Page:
Celie decides that she wants to see Pa, to ask about the information she has just learned from Nettie. Celie has only seen Pa once since leaving home, and only briefly and from far away, in town.
Though Pa lives not far away, Celie has cut herself off from him—no surprise given all that he did to her. But Celie's new knowledge of her background gives her new strength, and an ability to escape her former passivity.
Shug and Celie drive to Pa's house, which is a now a large white structure, on beautiful land, that Shug believes must be owned by white people. Shug tells Pa, who is now married to a very young girl (Daisy), that Celie has come with her to visit Pa, and that Celie would like to ask Pa a few questions.
Pa has, by all accounts, done very well for himself. It was not totally apparent when Celie was young, but Pa was running the dry-goods business successfully, and pulling down a large income as a result. It is instructive that Shug assumes that any beautiful land must be owned by whites. Also note Pa's continuing predilection toward young girls.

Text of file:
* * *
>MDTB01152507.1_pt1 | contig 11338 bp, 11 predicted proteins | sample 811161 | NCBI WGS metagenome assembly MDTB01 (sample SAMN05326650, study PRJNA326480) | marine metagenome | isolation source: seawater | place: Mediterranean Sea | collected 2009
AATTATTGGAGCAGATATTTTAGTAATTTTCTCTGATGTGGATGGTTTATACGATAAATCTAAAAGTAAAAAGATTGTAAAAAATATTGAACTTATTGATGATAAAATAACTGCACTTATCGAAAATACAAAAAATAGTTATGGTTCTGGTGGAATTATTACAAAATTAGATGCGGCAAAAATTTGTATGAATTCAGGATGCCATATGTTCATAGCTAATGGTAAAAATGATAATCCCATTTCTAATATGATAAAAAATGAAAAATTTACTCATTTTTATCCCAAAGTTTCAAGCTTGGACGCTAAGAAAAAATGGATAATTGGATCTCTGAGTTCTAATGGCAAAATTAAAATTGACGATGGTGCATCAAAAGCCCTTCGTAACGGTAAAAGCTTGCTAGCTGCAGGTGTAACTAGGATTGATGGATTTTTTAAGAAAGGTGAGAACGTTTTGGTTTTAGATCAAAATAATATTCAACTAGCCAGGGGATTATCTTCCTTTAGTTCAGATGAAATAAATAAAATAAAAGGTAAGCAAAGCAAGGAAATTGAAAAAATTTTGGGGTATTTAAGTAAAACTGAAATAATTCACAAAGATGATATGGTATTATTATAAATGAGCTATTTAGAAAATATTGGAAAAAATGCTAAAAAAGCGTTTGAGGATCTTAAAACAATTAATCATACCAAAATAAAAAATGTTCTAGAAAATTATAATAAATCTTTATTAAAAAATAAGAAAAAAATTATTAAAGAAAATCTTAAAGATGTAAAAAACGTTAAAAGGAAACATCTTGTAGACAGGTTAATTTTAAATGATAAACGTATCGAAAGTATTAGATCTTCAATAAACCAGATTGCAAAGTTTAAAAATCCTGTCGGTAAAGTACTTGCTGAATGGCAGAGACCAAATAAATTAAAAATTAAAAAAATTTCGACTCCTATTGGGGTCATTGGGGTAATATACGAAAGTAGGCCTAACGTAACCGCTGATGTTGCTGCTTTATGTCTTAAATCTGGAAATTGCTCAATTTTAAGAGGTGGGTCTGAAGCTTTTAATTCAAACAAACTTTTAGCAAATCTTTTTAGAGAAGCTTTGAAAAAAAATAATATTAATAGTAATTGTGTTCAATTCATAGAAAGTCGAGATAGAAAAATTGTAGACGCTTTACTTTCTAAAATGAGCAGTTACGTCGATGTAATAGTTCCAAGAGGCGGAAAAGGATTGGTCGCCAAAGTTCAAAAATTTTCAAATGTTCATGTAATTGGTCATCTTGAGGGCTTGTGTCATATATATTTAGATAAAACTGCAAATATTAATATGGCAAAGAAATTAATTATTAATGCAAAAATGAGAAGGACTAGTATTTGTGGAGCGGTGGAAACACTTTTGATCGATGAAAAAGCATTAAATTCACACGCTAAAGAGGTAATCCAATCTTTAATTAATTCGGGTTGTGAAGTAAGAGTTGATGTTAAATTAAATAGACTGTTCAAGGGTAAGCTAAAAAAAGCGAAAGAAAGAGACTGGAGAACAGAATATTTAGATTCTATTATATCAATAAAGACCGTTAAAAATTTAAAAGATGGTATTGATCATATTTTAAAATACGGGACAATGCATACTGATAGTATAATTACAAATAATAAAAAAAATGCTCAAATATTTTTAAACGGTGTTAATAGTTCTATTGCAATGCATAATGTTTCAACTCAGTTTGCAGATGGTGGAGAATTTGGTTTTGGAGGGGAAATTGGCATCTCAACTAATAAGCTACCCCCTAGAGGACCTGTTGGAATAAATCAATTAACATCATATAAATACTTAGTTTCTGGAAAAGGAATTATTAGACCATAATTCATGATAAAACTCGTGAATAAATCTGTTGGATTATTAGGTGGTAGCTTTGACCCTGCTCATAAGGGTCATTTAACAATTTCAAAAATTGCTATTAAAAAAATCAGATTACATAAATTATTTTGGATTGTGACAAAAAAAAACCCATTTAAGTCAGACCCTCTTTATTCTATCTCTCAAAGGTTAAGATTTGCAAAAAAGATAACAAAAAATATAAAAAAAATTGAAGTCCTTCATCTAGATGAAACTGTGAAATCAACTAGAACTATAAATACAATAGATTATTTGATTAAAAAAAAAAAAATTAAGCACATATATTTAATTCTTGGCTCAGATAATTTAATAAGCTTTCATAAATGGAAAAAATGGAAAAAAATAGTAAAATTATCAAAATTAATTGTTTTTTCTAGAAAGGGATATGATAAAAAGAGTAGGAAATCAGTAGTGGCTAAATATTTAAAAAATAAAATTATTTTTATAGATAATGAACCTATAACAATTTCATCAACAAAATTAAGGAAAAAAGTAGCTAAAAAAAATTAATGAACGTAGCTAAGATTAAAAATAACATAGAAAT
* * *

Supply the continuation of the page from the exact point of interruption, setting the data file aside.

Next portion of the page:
Celie tells Pa, in front of Daisy and Shug, that she knows he is their stepfather. Pa pretends, for Daisy's benefit, that he took Celie and Nettie in because it was the nice thing to do, the Christian thing, and Daisy lauds him, now, for his generosity. Pa sees, from Shug's expression, that Shug knows Pa assaulted Celie. But Pa doesn't care, and knows that neither Shug nor Celie will mention Pa's abuse in front of Daisy.
Another instance of Pa's power over the women in his life. It's not clear whether Daisy would even believe Celie's story that Pa sexually abused her, but the very fact that Pa can anticipate, and silence, this story by simply looking at Celie and Shug, points to his continued influence over the family. At the same time, the fact that Daisy wouldn't believe the story also suggests that Pa doesn't abuse her, which is at least an improvement in his behavior.
Celie asks Pa where her biological father and mother are buried. Pa says he does not know, since a lynched man gets no head-stone in the South. Celie and Shug leave the house and look for the graves in the cemetery anyway. Not finding them, Shug announces to Celie that Shug and Celie are "family now."
The racism among Southern whites in the novel is so strong that it extends through life and beyond, into death. Not only do whites kills blacks who get too "high," they refuse even to acknowledge those blacks in death. Shug's comment that she and Celie are family now attests to their shared love and shared knowledge; they know each other and they know each other's stories and history. That is the foundation of a family.